Should You Update, Remove, or Merge Your Outdated Blog Posts?

So, you’re thinking about doing a content audit.

You heard that by updating, deleting, or merging your outdated content, you can improve your sitewide SEO performance.

But I’ve had a few digital marketers tell me that they updated, removed, or merged all of their outdated blog posts and saw “no measurable results.”

So what gives?

As it turns out, there are a number of things that you should consider before making the decision to update, remove, or merge blog posts.

When You Should Update Your Blog Posts

Generally speaking, you should update, not scrap, a blog post if it is relevant to your audience or if you can make it relevant to your audience by making some minor adjustments.

Here are three features that commonly indicate that a blog post is salvageable:

1. You have an “in 20xx” post.

I may have just invented a term, so I’ll give you an example to show you what I mean: 10 ways to save money in 2016. With a lot of these types of posts, a number of the ways are still relevant 5+ years later. 

That “2016” might as well say 1816 to blog post readers, but here’s the thing: you might be able to keep five of the ways word-for-word, tweak three, and rewrite two. So, for a fraction of your initial time investment, you may be able to return the page to its former glory.

2. It was once a great performer, but has since fallen off a bit. 

Do you have any posts that shot up to the top of Google and then… slowly slipped off the first page? If so, you may be able to get them back to the top of the rankings. 

The fix is going to vary, but in a fiercely competitive content marketing environment, there’s a good chance that another marketer topped your page through the use of the Skyscraper Technique. But don’t fret. Skyscraper them back 😉

It is also worth doing a gap analysis on the pages that are outranking you and determining what they are doing better. Are they covering the topic in more depth than you? Does their page have a more user-friendly design? Do they use images or videos where you are not?

RELATED: How To Analyze and Improve The SEO Performance of Your Content

3. There are some outdated statistics that can be easily updated. 

For example, you wrote a blog post about how something is quickly being adopted in your industry, but the status of that adoption is constantly changing. Perhaps more and more states are passing legislation that removes roadblocks. Or maybe the size of the market is dramatically increasing each quarter.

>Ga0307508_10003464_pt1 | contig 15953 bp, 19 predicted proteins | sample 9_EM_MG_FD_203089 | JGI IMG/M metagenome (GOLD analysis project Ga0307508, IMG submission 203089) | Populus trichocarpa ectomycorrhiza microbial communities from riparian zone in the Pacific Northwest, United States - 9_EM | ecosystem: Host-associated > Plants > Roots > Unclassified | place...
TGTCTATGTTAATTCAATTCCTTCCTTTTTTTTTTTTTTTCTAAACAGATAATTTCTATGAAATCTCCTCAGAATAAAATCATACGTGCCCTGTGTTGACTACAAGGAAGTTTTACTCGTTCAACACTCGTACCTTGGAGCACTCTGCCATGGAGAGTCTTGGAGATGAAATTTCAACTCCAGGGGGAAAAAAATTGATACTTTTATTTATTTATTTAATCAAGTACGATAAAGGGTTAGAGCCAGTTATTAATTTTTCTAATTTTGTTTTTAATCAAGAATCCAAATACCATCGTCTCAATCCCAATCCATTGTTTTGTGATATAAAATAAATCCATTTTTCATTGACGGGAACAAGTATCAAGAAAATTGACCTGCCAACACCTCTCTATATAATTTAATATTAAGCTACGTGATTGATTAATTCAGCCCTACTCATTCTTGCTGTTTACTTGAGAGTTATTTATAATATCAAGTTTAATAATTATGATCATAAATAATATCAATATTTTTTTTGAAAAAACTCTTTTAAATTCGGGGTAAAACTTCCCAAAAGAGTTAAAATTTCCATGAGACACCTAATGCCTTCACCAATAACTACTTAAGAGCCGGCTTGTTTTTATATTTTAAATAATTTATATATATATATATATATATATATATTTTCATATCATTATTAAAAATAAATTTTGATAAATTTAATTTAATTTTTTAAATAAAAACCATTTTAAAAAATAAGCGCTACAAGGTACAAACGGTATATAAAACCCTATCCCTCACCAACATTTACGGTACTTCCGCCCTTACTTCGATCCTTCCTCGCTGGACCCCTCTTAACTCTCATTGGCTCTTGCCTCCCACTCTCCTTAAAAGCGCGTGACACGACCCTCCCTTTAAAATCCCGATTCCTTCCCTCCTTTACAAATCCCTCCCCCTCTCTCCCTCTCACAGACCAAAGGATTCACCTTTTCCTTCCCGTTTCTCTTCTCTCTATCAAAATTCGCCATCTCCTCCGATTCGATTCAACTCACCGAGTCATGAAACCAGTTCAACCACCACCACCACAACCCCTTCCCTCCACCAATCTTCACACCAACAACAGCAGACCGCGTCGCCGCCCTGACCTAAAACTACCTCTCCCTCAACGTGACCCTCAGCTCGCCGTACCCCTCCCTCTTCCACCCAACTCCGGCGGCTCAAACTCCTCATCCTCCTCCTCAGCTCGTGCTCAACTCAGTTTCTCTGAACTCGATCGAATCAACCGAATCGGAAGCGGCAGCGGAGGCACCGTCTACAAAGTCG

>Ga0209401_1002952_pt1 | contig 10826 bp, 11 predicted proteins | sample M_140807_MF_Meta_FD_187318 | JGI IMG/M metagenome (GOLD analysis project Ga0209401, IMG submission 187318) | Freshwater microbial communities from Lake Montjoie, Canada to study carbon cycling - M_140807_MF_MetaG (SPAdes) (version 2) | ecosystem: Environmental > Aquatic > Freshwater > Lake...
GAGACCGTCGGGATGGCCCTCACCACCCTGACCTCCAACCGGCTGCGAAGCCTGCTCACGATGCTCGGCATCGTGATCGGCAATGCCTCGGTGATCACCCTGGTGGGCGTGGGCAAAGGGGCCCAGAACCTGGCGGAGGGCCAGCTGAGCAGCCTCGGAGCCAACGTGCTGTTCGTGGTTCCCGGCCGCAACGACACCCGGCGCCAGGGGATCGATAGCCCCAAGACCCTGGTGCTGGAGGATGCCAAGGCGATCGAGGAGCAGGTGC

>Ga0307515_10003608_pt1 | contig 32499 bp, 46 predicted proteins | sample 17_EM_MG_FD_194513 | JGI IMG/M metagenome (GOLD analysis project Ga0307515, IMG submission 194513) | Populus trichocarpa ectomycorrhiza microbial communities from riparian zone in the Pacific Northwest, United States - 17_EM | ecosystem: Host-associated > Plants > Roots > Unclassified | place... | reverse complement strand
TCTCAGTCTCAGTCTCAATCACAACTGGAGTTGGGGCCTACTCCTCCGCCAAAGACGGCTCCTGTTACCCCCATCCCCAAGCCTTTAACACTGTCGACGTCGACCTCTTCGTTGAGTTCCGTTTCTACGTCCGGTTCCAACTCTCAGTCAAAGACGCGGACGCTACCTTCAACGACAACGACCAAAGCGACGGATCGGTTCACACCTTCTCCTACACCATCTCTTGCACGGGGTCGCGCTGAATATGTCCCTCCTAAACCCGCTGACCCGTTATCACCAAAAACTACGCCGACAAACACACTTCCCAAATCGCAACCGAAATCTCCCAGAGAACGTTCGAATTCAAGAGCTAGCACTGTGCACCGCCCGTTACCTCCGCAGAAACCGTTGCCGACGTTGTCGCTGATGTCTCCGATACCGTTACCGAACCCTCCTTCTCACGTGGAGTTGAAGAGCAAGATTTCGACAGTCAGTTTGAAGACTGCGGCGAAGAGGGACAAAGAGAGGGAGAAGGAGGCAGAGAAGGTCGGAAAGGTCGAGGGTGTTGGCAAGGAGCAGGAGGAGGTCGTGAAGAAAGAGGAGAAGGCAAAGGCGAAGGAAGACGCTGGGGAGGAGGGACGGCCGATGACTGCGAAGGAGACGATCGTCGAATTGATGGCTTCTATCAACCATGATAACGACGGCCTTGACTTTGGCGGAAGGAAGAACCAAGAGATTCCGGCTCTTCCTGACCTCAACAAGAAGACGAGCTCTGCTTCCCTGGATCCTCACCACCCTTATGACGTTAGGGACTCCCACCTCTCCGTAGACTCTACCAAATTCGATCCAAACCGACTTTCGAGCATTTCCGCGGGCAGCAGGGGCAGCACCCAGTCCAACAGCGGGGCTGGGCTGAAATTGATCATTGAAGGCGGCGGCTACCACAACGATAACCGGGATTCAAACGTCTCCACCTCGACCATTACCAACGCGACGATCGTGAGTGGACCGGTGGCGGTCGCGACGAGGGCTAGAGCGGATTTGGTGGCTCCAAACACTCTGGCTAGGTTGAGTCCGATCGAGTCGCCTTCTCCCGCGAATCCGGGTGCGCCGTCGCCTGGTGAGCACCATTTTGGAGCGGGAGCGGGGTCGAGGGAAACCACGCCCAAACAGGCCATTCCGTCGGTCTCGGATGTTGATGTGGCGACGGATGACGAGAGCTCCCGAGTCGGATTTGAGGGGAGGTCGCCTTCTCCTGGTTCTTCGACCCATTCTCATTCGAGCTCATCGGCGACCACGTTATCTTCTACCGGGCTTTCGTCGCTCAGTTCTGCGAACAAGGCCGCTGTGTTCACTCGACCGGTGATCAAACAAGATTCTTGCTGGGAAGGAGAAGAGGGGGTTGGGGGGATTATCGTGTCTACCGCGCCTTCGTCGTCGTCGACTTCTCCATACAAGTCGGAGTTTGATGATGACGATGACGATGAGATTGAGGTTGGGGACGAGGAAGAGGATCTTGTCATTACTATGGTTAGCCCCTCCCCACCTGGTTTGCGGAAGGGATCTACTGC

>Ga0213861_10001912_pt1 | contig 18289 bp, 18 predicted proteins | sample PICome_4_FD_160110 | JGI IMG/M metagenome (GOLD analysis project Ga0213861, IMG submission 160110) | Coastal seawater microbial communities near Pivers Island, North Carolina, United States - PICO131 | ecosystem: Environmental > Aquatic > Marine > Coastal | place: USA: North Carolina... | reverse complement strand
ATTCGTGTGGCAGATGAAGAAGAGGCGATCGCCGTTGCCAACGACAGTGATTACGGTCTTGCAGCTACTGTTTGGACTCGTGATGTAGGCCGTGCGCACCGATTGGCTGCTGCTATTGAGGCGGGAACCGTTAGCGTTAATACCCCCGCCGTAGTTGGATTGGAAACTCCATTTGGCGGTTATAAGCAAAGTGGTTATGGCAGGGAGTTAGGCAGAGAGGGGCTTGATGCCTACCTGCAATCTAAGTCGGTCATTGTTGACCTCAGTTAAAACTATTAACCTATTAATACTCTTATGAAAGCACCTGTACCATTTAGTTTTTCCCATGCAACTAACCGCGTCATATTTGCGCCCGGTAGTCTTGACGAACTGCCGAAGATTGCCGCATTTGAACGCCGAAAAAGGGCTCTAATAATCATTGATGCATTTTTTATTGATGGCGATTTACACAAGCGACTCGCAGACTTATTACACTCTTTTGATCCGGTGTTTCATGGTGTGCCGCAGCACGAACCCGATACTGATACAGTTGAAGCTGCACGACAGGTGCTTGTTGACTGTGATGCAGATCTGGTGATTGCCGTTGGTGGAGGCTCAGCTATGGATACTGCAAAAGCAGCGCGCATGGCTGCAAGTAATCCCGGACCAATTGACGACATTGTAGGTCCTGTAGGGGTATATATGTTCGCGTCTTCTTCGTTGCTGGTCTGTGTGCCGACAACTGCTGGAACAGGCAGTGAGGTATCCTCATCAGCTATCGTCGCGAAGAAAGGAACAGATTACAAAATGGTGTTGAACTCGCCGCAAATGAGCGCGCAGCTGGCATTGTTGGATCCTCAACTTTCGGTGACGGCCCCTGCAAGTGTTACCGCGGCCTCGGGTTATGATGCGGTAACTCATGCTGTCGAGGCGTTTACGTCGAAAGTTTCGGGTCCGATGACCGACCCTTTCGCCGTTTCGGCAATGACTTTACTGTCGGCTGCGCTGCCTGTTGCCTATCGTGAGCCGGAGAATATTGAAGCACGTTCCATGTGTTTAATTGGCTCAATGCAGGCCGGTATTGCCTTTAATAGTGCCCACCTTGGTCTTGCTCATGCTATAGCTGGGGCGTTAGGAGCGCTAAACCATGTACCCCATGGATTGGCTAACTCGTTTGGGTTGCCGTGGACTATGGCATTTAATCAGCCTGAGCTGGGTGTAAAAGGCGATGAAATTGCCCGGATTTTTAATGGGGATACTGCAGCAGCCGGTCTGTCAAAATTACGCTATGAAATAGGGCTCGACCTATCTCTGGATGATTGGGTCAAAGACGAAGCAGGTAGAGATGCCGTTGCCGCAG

Whatever the case may be, you don’t have to sit and watch as your blog post becomes irrelevant. You just have to update those statistics as much as necessary.

RELATED: How to Recover & Grow Traffic with Blog Post Updates

When You Should Remove Your Blog Posts

In certain instances, the best move is to get rid of a blog post.

As you may have guessed, one sign that you should delete your blog post is that it is irrelevant to your audience.

Another sign that you should remove a blog post is if it’s just… not very good.

You may be able to objectively look at some blog posts and admit that they are black eyes for your brand. They may be too poorly written to fix, boring, or too controversial.

If no issues jump out at you, there are also numbers that can show you which blog posts are lagging. One is dwell time; if the average reader is “dwelling” on your 2,000 word blog post for ten seconds, there’s probably something seriously wrong with it. 

There’s also traffic, bounce rates, and conversion rates; the healthy number for each of these metrics depends on a number of factors, but comparing them to your top performing blog posts in similar categories is a good place to start.

When You Should Merge Your Blog Posts

Sometimes neither updating nor removing a blog post is the right answer.

There can be cases where several blog posts are covering the same or very similar topics. This is a common occurrence, especially if your blog section has been around for several years and contains lots of blog posts.

This can result in keyword cannibalization, causing neither of your blog posts to rank as high as it potentially could. In these cases, it may make sense to merge and consolidate the competing blog posts into one all-encompassing post.

Salvage Value from Deleted Blog Posts

You might be hesitant to delete your outdated blog posts; you may have put a lot of work into them, after all. But just because you’re deleting the blog posts themselves doesn’t necessarily mean that all of that work was for naught.

Yes, some blog posts – and all of the ideas in those blog posts – are going to have to go straight to the trash can. But you may be able to turn others into other pieces of content. For example, the 2,000 word blog post that you plan to delete may have a beautiful infographic or original idea that you can share in a social media post.

Need Help Fixing Your Outdated Blog Posts?

Deciding what you should do with all of your blog posts is a lengthy process… not to mention actually updating, removing, merging, and repurposing the blog posts.

If you don’t have the time or expertise to embark on this project, then consider SERP Builders’ Content Updates service. We can help you decide which blog posts to kill and keep, determine what is missing in the “keep” blog posts, and execute the updates.

ABOUT Nick Vasco

Nick is a digital marketer who specializes in helping fintech businesses attract more of their target audiences with SEO & content marketing. He takes a data-driven approach, eliminating as much guesswork as possible.